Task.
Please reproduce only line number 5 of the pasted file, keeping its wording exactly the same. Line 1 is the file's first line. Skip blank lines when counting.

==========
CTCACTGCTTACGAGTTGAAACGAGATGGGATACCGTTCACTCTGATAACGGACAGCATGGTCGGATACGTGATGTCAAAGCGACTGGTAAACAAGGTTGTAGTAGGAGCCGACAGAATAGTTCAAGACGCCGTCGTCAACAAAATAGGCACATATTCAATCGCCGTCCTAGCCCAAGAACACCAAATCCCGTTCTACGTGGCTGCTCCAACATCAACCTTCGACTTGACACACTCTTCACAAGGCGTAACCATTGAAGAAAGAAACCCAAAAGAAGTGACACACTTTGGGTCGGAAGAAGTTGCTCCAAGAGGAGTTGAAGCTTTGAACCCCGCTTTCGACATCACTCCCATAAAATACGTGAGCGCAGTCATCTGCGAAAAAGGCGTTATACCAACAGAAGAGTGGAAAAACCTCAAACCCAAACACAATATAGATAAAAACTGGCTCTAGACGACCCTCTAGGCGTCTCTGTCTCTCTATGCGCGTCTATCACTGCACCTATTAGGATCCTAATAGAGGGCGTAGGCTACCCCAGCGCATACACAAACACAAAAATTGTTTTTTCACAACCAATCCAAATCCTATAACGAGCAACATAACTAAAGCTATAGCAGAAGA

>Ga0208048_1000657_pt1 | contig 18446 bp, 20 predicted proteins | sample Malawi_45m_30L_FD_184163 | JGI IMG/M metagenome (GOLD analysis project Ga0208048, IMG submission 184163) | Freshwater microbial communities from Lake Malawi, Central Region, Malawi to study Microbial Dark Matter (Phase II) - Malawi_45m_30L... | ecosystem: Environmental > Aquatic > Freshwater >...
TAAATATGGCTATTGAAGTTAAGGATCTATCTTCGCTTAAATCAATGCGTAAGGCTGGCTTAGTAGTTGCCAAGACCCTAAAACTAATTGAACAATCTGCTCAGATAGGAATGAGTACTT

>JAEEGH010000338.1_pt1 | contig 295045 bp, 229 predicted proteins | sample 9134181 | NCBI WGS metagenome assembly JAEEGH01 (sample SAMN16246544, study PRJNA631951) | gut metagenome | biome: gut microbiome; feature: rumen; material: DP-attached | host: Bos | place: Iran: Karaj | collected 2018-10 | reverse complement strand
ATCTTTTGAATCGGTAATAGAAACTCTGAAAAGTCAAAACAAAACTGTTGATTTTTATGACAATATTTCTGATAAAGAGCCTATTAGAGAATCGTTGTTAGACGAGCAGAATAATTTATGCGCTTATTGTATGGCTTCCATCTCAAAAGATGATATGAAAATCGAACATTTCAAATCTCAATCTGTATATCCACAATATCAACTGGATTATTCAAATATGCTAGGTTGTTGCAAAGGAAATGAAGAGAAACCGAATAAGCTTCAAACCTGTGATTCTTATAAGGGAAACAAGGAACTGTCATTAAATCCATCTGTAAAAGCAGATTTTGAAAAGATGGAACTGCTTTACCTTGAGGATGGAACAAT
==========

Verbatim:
ATCTTTTGAATCGGTAATAGAAACTCTGAAAAGTCAAAACAAAACTGTTGATTTTTATGACAATATTTCTGATAAAGAGCCTATTAGAGAATCGTTGTTAGACGAGCAGAATAATTTATGCGCTTATTGTATGGCTTCCATCTCAAAAGATGATATGAAAATCGAACATTTCAAATCTCAATCTGTATATCCACAATATCAACTGGATTATTCAAATATGCTAGGTTGTTGCAAAGGAAATGAAGAGAAACCGAATAAGCTTCAAACCTGTGATTCTTATAAGGGAAACAAGGAACTGTCATTAAATCCATCTGTAAAAGCAGATTTTGAAAAGATGGAACTGCTTTACCTTGAGGATGGAACAAT